by Daniel Harrell
Thanks to all who expressed appreciation for the past three Sundays and our dive into the challenges of Christian faith and race in America. I’m so thankful to Rev Edrin Williams and Rev Dennis Edwards of Sanctuary Church, as well as to Joe McDonald from Upper Room, for their willingness to invest in this critical conversation and press us as God’s people to become that harbinger of heaven on earth depicted in both Old Testament and New. Isaiah envisions at the end of history “a great multitude no one could count, from every nation, from all tribes and peoples and languages” gathered before the Lord. Revelation depicts a multitudinous, white-robed reconciled throng, gathered around a table extended into eternity, feasting on fried chicken, barbecue and biscuits I’d like to think, and praising the Lord. “Salvation belongs to our God and to the Lamb,” they sing, acknowledging they’d done nothing to earn it. Salvation is not merited or inherited but given free gift.
This celebrated future as certain, is grounded in the resurrection of Jesus. As this future is so certain; why not start now? Reconciliation previews the resurrection table: all nations, tribes, peoples and languages gathered on earth as we will be in heaven. In Christ there is no longer Gentile and Jew, slave and free, black and white, us and them.
Reconciliation is made possible by Jesus, as Pastor Edrin so ably preached, making many wonder why it has to be so hard. Numerous conversations in the Common recounted countless sermons on racial reconciliation at Colonial over the years. Some said it feels like we’ve been working on it for generations with so little progress. Pastor Edrin imagined a day when his young daughters would hear these sermons and wonder what their old man was going on about.
For me as a kid growing up in Greensboro, NC in the 60s, reconciliation was unnecessary since everybody knew their place. You knew where to live and play and shop and where to go to school and to church. You sometimes crossed lines to go to work, but everybody understood who worked for whom. My brickmason Dad would drive us to the south side of town in the summers to pick up laborers to help him build big houses for rich people back on the other side of town. One worker, a very strong, dark and quiet man named Robert, upon seeing me in the cab of the pickup would start climbing into the back until my dad reminded him his seat was in the cab with us. I was too young to appreciate the significance of the gesture. In those days, it likely lost my dad a few jobs.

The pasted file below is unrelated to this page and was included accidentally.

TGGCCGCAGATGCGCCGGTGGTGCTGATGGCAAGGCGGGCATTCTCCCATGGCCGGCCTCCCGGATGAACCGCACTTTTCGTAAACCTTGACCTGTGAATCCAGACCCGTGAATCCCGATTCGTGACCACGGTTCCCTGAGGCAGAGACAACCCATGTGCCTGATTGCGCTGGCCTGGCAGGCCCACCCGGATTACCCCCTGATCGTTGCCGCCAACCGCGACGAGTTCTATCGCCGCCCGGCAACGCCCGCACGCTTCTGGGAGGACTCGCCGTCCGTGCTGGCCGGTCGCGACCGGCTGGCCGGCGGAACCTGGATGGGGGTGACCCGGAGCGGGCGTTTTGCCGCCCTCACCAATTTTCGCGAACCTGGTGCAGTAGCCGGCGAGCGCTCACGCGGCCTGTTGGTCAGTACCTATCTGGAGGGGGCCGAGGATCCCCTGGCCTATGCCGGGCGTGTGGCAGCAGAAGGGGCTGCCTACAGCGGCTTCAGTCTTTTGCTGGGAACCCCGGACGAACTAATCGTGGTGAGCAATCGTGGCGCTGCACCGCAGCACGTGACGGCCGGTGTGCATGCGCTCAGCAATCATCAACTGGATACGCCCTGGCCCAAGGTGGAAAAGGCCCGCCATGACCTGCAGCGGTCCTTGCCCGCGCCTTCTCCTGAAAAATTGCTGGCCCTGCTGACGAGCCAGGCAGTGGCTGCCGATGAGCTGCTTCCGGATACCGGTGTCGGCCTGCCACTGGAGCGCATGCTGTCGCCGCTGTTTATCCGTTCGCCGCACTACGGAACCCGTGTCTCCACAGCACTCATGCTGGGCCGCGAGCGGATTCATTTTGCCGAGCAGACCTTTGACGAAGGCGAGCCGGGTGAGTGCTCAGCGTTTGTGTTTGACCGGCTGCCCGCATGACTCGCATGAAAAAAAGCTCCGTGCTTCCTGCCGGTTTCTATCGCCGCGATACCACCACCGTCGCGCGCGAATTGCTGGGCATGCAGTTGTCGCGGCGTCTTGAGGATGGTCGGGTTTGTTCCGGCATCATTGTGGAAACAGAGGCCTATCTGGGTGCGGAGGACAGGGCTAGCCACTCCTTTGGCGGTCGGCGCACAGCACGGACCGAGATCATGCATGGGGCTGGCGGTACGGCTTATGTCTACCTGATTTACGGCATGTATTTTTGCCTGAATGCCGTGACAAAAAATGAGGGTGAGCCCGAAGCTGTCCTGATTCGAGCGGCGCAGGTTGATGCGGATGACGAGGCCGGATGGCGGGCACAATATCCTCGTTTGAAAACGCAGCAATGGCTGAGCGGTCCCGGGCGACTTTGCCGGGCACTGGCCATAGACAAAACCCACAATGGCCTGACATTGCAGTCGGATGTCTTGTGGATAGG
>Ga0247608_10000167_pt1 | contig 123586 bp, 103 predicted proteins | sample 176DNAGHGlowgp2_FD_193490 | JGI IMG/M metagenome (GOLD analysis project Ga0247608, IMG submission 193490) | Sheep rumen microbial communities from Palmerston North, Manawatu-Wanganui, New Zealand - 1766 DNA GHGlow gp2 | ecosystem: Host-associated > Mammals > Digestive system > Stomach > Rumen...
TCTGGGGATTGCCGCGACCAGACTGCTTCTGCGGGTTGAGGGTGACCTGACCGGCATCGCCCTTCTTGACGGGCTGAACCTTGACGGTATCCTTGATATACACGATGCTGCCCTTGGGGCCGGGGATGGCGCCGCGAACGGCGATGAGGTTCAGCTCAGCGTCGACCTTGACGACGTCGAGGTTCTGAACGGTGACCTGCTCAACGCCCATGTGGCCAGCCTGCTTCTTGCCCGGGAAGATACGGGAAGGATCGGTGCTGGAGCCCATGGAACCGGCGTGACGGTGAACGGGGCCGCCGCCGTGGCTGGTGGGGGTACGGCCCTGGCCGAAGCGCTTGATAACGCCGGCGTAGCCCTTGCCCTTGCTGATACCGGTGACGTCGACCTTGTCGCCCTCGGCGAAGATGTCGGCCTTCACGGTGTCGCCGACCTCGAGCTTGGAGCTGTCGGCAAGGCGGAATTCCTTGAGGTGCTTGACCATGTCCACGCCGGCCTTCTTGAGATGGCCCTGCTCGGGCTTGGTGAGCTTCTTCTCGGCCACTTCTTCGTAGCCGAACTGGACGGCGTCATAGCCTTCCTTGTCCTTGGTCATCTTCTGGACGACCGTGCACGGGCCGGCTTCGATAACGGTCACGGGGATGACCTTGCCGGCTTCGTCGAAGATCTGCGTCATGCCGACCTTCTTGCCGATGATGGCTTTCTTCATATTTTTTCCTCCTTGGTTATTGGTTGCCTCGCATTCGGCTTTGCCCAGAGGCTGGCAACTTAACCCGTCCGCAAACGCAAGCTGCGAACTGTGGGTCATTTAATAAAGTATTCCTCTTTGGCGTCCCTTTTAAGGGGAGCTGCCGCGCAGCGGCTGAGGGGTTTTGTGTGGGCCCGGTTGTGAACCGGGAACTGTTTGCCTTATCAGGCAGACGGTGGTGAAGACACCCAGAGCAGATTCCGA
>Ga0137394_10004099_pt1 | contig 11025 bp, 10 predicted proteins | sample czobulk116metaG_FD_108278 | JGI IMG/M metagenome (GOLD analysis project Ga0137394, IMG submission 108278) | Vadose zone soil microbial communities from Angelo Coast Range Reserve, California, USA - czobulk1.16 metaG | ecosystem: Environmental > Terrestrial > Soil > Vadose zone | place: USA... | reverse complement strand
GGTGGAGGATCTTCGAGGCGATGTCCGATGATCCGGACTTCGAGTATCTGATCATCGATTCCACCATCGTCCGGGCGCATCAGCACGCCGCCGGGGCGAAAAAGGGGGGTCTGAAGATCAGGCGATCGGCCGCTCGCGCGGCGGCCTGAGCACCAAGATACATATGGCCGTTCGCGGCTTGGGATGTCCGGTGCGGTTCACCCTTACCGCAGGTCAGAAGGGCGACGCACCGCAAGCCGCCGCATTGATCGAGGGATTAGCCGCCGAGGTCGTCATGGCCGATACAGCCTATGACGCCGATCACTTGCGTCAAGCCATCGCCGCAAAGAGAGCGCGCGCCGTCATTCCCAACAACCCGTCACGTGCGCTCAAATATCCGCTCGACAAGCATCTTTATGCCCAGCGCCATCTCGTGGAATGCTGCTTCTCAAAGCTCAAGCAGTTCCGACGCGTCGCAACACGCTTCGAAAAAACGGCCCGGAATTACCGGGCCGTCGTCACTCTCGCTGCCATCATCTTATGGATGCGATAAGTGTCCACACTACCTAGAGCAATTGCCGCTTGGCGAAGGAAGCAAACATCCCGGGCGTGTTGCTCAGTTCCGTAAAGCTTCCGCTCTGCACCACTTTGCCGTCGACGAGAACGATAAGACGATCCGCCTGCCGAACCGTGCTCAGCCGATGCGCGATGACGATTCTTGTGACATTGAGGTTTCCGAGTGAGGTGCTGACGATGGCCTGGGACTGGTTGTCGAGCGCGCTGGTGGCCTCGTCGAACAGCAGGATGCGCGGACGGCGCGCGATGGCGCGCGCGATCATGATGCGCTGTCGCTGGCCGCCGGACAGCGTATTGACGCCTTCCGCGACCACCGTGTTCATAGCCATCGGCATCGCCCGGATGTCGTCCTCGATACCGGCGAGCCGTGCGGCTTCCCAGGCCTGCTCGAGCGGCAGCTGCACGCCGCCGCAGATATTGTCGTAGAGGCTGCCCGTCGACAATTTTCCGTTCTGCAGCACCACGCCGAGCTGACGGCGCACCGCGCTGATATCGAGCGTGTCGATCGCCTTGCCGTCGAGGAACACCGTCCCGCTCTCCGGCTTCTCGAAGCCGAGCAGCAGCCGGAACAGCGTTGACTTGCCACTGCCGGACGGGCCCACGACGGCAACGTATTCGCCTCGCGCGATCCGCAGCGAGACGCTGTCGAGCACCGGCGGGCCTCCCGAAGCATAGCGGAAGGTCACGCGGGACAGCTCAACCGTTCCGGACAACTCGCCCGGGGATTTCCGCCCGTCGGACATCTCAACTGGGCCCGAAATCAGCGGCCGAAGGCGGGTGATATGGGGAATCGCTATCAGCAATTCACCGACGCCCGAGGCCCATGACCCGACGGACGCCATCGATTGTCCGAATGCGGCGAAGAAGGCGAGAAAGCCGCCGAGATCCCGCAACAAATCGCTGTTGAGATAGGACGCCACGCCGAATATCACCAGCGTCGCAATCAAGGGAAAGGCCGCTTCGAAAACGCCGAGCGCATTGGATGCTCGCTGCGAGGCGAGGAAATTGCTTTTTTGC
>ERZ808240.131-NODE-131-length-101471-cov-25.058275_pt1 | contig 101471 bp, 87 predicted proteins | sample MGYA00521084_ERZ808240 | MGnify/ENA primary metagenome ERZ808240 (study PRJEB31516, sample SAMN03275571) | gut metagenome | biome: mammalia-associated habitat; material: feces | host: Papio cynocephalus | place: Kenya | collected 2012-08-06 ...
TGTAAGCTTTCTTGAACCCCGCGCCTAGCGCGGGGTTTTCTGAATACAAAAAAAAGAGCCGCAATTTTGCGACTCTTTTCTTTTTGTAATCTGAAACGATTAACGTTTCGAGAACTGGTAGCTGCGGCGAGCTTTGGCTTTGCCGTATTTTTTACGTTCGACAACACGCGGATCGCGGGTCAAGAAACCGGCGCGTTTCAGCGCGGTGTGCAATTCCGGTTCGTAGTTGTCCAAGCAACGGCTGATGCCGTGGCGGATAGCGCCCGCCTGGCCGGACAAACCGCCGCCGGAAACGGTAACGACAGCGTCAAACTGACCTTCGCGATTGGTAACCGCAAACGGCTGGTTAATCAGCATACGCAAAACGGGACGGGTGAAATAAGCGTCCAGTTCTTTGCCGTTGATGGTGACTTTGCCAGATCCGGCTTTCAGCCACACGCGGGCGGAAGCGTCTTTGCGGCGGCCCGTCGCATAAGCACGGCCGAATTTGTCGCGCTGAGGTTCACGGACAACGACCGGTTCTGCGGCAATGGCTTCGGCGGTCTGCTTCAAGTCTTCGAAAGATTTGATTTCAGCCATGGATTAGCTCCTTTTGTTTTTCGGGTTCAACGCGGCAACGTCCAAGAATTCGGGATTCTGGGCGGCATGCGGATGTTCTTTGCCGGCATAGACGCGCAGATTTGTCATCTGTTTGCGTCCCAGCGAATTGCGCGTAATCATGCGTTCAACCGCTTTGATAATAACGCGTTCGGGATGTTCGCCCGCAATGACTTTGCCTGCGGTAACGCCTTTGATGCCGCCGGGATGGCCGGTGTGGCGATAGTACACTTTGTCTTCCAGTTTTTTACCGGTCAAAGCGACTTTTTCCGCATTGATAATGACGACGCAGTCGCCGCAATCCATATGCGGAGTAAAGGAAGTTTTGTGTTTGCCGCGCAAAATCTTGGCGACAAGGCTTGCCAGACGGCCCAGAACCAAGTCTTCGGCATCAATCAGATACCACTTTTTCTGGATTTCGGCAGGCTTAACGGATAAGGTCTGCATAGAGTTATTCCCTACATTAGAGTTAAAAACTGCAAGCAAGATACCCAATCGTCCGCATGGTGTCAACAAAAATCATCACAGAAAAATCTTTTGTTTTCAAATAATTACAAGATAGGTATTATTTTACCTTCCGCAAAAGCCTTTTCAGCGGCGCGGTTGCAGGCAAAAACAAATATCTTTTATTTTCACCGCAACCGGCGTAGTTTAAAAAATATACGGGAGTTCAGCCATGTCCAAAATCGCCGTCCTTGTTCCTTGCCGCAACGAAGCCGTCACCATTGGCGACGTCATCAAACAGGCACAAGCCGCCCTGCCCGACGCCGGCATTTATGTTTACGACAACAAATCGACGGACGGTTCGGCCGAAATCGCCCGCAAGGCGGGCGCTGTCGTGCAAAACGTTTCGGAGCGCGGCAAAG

I was in sixth grade when forced busing started. I remember the day—scores of black kids from across town bused to all-white suburbs because of the law. Everybody was so nervous and angry. White parents kept kids at home and other white kids fled campus. Fights broke out, sticks and bricks and glass jars got thrown. You stayed out of the bathrooms and traveled the hallways in packs. Police and security guards were everywhere. Centuries of ingrained discrimination bred deep distrust and hatred and fear. We didn’t know what to do about our differences, and we didn’t really want to figure it out. Racism is a stubborn demon: cruel, destructive, fierce and unrelenting.
We’re reading through the gospel of Mark in Confirmation, and we came upon this morning’s passage in the midst of Pastor Edrin’s preaching series. I couldn’t help but make a few connections. Mark 9 begins with a sneak preview of heaven—Jesus pulls back the curtain to give three disciples a glimpse of his glory in a moment we call the Transfiguration. Jesus stands tall atop a high mountain and shines in breathtaking light. Moses and Elijah, both nominated for best Bible hero, show up and award Jesus the Oscar before he even gives his greatest performance. The voice of the Lord booms from heaven as its own confirmation of Jesus’ baptismal calling. The Almighty thunders: “This is my beloved Son, listen to him.”
As soon as it began it was over. The curtain closed and everybody hiked down the mountain, the disciples in a daze. They stumbled upon the other disciples in a dispute with religious leaders over their failure to heal a young boy. The tormented boy’s father informed Jesus how his son had an evil spirit that wouldn’t let him speak, that cast him into fire and water to destroy him. The father had asked the disciples to help but they couldn’t. This was a difficult demon. Irritated by this, Jesus labeled the leaders and the crowd a “faithless generation.” “How much longer must I be among you? How much longer must I put up with you?” True, the disciples had cast out demons before, they had the power. But some devils are harder than others.